Horizon CDT Research Highlights

Research Highlights

Diagnosing Disease with Shopping Data

  Elizabeth Dolan (2019 cohort)

The aim:

To create a framework for “Personal Data Donation” by investigating the issues surrounding individuals “donating” personal transactional data to public health research projects.

The question:

How can personal transactional data be collected and analysed for the purposes of health research in a way that is acceptable to society, works for infectious and chronic disease, and can be successfully implemented in a clinical setting?


This PhD is connected to a wider project by partners ALSPAC at Bristol University(2020) and the Alan Turing Institute(2020): “donating personal transactional data for research: investigating the public acceptability of using commercial transactional data in public health research”.

Personal commercial transactional data is the information stored when an exchange occurs between an individual and a business, including customer shopping data.  This research will connect loyalty card data (customer shopping information held by a retailer), to Covid-19 incidents and to information from women with ovarian cancer. Connecting these datasets will be used to investigate whether shopping data can be used to get women with ovarian cancer diagnosed earlier, and/or if it can help in informing public health decisions in a pandemic. 

A collection of studies will be done to iteratively create machine learning (ML) models (a method of programming computers to learn from data) whose predictions could help in the earlier diagnosis of ovarian cancer and/or the understanding of ILI (Influenza Like Illnesses) outbreaks. 

The methodology to be used is mixed methods collecting and analysing both qualitative data, and quantitative data for integrated interpretation.  The studies will be used to inform the models schema creation, feature engineering, to understand, and validate its outputs and any interpretations made from these.  The iterative design will allow for adjustments to the model for successful implementation in a clinical setting.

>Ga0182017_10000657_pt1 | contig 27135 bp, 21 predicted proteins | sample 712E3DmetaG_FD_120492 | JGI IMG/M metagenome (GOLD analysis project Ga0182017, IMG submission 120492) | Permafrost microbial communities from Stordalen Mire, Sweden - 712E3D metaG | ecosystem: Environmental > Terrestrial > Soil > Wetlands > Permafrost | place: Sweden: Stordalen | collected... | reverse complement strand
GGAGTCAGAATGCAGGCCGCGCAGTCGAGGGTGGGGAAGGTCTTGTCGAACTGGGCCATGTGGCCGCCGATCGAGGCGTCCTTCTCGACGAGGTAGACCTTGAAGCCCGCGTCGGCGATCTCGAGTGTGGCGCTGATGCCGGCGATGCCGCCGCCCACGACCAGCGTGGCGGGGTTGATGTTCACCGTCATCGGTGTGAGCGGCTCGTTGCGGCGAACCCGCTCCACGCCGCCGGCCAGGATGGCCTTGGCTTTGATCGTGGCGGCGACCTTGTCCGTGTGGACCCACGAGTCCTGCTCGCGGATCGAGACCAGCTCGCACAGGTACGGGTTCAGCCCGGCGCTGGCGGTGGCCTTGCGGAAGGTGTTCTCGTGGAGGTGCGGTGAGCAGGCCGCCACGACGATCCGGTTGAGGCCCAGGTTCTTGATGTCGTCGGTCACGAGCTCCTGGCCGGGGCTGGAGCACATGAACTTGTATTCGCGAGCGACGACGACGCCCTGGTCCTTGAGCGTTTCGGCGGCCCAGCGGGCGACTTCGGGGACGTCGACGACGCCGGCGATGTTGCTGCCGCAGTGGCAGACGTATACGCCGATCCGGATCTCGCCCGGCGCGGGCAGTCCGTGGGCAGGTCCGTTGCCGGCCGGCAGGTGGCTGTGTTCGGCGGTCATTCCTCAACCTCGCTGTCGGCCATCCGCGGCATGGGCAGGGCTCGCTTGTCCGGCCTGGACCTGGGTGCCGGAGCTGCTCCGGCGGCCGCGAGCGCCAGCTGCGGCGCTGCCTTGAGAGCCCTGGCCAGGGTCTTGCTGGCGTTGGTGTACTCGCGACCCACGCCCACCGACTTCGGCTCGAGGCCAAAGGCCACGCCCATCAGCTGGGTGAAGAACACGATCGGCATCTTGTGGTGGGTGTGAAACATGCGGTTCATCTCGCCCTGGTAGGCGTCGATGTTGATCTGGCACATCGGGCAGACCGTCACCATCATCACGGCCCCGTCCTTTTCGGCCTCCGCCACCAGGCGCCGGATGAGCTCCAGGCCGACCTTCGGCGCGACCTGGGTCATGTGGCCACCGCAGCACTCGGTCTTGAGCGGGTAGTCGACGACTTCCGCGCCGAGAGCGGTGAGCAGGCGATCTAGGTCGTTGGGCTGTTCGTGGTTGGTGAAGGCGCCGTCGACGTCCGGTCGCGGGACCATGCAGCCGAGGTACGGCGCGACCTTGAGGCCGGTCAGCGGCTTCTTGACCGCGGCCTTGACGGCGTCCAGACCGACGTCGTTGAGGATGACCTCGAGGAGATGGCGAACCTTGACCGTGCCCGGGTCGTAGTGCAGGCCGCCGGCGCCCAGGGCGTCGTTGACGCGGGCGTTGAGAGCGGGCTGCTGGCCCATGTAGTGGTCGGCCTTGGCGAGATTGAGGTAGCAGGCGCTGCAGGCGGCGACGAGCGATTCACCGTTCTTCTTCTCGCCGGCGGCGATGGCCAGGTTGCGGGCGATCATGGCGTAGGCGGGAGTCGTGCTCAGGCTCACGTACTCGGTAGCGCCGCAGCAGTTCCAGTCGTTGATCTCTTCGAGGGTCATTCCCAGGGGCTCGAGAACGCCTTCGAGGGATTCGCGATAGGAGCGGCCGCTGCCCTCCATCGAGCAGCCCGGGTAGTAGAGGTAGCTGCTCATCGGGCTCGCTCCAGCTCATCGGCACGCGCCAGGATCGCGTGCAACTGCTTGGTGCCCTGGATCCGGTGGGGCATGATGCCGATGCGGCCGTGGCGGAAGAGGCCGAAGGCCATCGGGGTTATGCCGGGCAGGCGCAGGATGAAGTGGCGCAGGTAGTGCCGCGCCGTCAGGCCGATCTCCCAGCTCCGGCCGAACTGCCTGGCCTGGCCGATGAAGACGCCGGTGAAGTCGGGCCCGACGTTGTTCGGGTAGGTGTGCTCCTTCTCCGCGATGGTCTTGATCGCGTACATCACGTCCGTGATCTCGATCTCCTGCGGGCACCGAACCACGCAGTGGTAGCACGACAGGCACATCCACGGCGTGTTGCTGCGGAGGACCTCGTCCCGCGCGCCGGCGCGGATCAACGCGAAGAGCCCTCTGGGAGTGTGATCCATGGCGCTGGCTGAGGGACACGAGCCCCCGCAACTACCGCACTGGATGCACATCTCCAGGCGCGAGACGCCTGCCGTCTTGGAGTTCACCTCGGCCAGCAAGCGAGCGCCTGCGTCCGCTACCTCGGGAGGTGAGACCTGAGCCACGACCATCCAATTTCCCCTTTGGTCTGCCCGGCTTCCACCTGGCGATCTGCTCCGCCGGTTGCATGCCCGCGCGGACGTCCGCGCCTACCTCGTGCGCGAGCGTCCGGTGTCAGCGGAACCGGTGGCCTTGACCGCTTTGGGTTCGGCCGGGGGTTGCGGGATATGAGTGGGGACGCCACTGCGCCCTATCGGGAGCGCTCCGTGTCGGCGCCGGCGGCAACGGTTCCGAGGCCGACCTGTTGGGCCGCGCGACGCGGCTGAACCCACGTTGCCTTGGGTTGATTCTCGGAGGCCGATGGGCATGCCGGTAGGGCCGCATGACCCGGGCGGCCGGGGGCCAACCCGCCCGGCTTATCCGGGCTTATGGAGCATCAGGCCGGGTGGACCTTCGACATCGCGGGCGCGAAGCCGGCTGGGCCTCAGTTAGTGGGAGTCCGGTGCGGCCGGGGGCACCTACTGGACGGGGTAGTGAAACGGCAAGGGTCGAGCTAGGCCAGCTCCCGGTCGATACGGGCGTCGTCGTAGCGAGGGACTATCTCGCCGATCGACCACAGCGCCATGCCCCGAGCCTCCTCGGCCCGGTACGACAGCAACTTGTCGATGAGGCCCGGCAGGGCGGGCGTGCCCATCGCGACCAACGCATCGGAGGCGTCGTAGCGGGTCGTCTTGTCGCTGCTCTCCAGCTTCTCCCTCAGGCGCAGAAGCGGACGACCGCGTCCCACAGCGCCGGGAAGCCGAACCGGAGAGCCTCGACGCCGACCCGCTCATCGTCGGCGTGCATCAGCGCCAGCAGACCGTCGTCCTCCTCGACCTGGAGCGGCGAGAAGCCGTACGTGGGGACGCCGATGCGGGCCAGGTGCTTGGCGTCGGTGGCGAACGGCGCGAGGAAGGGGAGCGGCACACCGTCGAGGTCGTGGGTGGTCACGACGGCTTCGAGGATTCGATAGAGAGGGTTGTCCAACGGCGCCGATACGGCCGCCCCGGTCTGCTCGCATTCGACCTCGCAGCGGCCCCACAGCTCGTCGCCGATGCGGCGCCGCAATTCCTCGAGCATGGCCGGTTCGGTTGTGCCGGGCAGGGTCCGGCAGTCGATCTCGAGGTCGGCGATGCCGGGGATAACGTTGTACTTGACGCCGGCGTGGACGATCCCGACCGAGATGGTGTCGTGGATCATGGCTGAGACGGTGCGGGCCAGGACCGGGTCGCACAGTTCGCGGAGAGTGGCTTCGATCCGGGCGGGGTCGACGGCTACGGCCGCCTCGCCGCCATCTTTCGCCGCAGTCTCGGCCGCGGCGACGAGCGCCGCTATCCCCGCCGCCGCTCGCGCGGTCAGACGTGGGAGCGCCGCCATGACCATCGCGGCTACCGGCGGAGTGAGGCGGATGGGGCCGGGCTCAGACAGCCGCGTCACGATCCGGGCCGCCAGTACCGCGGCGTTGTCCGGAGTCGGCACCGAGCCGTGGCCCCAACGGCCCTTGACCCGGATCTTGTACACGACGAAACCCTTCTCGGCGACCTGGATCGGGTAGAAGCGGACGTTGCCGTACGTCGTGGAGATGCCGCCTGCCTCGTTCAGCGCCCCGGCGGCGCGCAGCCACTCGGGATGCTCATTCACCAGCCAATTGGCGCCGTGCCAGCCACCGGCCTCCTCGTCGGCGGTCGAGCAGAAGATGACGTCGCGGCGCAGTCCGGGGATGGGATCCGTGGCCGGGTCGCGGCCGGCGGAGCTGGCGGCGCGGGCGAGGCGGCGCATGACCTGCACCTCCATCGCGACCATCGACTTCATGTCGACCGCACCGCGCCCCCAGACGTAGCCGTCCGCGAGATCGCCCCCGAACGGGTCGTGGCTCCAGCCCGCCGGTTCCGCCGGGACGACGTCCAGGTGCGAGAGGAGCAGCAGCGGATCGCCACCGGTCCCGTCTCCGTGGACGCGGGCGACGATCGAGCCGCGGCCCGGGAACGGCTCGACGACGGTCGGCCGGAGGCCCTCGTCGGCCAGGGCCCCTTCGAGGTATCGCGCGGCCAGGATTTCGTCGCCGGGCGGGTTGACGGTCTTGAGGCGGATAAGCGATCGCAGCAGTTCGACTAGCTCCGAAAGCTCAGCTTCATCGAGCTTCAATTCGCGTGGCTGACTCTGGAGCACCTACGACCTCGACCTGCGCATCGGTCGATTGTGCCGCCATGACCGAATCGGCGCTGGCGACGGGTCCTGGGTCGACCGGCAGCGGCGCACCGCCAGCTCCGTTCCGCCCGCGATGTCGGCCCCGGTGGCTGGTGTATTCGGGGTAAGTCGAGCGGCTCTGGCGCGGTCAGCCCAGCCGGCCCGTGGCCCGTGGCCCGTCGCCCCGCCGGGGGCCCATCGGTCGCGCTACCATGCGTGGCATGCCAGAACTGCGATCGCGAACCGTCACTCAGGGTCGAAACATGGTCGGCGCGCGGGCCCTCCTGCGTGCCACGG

The survival rate for ovarian cancer is low, with no UK national screening programme women are predominantly diagnosed in the late stages (Cancer Research UK 2020), and the world is currently experiencing a pandemic of Covid-19 (WHO 2020). Creating a framework tool, using this research, will help medical researchers assess, and access, the potential of using shopping data to investigate disease.


Alan Turing Institute. 2020 [Viewed 26 February 2020] Available from: https://www.turing.ac.uk/research/research-projects/donating-personal-transactional-data-research

ALSPAC (Avon Longitudinal Study of Parents and Children) at Bristol University. 2020 [Viewed 26 February 2020] Available from: www.bristol.ac.uk/alspac/

Cancer Research UK. 2020 [Viewed 26 February 2020] Available from:  https://www.cancerresearchuk.org/about-cancer/ovarian-cancer

WHO (World Health Organisation). Coronavirus disease (COVID-19) pandemic. [Online] 2020 [Viewed 16 October 2020] Available from: https://www.who.int/emergencies/diseases/novel-coronavirus-2019 

This author is supported by the Horizon Centre for Doctoral Training at the University of Nottingham (UKRI Grant No. EP/S023305/1).